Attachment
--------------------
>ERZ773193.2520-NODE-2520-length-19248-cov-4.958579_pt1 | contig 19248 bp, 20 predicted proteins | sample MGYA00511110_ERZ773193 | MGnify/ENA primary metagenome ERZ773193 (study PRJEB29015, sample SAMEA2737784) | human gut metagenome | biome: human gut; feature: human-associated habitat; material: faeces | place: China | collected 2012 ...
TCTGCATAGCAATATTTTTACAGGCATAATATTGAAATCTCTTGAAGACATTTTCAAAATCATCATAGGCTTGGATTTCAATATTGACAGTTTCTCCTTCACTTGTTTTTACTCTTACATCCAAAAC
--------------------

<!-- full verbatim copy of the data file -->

>ERZ773193.2520-NODE-2520-length-19248-cov-4.958579_pt1 | contig 19248 bp, 20 predicted proteins | sample MGYA00511110_ERZ773193 | MGnify/ENA primary metagenome ERZ773193 (study PRJEB29015, sample SAMEA2737784) | human gut metagenome | biome: human gut; feature: human-associated habitat; material: faeces | place: China | collected 2012 ...
TCTGCATAGCAATATTTTTACAGGCATAATATTGAAATCTCTTGAAGACATTTTCAAAATCATCATAGGCTTGGATTTCAATATTGACAGTTTCTCCTTCACTTGTTTTTACTCTTACATCCAAAAC